Wind tunnels use fans to move air at specific speeds. When an object is placed in the tunnel, the air needs to flow around it. This lets researchers test how objects move through air. “Smoke” made of tiny harmless droplets of oil is often added so researchers can observe precisely how air flows around something. This shows how aerodynamic the object is.

For this study, fans moved the air just enough to keep the smoke evenly distributed in the tunnel. The researchers also used a laser to light up a layer of smoke in the tunnel just behind the butterfly. Four high-speed cameras placed around the feeding station captured the movement of the butterfly and the smoke as the butterfly was taking off. This allowed the researchers to create a 3D picture of that air movement as the insect flapped its wings. For each trial, the researchers placed a butterfly at a feeding station in the middle of the tunnel. They began recording when the butterfly took flight on its own.

They analysed a total of 25 take-offs by the six butterflies. Each included up to three wingbeats after take-off. The butterflies proved more likely to clap their wings together during the first few wingbeats than later in flight.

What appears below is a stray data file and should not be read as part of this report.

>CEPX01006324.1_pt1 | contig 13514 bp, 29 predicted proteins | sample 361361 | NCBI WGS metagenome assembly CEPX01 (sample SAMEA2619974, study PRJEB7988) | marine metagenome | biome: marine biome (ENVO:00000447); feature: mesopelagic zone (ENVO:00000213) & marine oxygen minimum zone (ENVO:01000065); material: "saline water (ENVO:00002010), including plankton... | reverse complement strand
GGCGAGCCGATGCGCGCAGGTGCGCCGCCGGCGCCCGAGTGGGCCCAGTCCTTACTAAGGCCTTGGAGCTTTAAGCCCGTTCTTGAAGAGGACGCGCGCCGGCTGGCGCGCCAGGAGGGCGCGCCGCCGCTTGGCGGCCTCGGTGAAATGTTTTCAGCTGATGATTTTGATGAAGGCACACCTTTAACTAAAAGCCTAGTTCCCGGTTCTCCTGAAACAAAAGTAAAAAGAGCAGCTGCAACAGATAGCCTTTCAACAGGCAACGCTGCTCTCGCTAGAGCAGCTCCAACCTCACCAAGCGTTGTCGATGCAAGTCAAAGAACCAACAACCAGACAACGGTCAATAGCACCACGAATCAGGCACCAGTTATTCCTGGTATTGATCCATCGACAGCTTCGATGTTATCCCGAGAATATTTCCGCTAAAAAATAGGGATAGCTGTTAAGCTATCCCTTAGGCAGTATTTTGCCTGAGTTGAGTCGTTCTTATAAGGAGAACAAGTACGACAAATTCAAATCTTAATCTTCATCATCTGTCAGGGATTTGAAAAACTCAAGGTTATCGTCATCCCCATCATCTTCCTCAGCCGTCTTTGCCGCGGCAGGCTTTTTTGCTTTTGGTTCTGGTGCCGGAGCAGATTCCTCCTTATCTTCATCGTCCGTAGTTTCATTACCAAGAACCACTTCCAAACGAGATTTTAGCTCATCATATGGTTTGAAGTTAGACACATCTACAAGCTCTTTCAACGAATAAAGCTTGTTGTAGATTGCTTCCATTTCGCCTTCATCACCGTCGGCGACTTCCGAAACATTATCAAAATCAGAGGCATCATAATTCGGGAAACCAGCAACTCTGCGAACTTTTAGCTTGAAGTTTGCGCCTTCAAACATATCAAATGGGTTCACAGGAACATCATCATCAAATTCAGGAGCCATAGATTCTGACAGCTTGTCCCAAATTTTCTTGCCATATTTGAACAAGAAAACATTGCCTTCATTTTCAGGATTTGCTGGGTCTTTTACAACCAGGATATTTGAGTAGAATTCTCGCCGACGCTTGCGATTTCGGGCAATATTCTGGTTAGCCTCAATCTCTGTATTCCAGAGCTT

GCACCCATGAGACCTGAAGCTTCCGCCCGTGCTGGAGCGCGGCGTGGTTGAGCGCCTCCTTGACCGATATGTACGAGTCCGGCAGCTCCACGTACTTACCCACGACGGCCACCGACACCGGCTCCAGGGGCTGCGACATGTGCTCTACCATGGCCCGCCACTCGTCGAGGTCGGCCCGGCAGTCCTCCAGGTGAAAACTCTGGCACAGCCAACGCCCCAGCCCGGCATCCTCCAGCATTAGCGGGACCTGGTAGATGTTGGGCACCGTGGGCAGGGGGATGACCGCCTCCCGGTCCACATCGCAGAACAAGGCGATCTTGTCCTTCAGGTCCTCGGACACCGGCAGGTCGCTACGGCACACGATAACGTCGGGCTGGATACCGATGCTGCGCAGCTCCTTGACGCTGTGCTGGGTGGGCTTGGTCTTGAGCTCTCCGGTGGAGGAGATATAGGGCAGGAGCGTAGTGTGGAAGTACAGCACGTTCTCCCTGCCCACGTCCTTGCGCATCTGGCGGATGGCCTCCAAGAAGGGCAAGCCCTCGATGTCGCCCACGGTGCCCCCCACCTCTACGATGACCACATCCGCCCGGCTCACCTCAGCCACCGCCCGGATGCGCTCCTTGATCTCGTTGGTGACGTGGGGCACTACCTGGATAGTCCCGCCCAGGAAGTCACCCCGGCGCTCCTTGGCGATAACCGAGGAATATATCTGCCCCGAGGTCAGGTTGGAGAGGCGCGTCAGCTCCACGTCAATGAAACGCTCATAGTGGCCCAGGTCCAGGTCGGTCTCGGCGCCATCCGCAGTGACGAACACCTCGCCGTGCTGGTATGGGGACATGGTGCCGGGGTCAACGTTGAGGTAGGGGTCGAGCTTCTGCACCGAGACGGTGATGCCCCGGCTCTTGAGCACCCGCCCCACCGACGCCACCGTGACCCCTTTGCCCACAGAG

A vortex occurs when air or water spins around a central point, like a whirlpool. And the images of the butterfly paths showed air swirling in a vortex as their wings moved. The photos also revealed that the wings’ downstroke pushed air down. This created a force that pushed the butterfly up. When the wings moved up to clap, they made an air pocket. This pocket created a strong jet of air that shot out between the wings behind the butterfly. That jet propelled the insect forward.

Both forces created by the wings give rise to a fluttery flight path. The butterflies rise as their wings move down and shoot forward as their wings move up. A wing clap on take-off, paired with a quick turn, allowed the butterflies to flit away quickly.

Flexibility is the key

Henningsson and Johansson noticed the wings formed the puffed-out pocket just before clapping. They wondered if the wings’ flexibility and this pocket improved the jet propulsion created by the clap. To find out, they made two simple models of butterfly wings. One set was made from balsa wood and was rigid. The other was made from a sheet of latex, a flexible plastic. They attached each set to hinges and rods that moved to mimic butterfly flight.

The pair then studied the air flow created by the two models as they were clapped in the same manner. The rigid wings did not form an air pocket. They instead created two vortex rings. This would make flight “less efficient,” Henningsson explains, “since more energy is wasted forming two rings.” The flexible wing model, however, created a stronger jet of air and just one vortex ring. It behaved more like true butterfly wings.

Unfortunately, the researchers attributed this amazing flight scenario to evolution. But when you examine the intricate equations the scientists had to use to measure the forces and motions involved in their flight it becomes apparent that a Master Designer is behind the whole arrangement.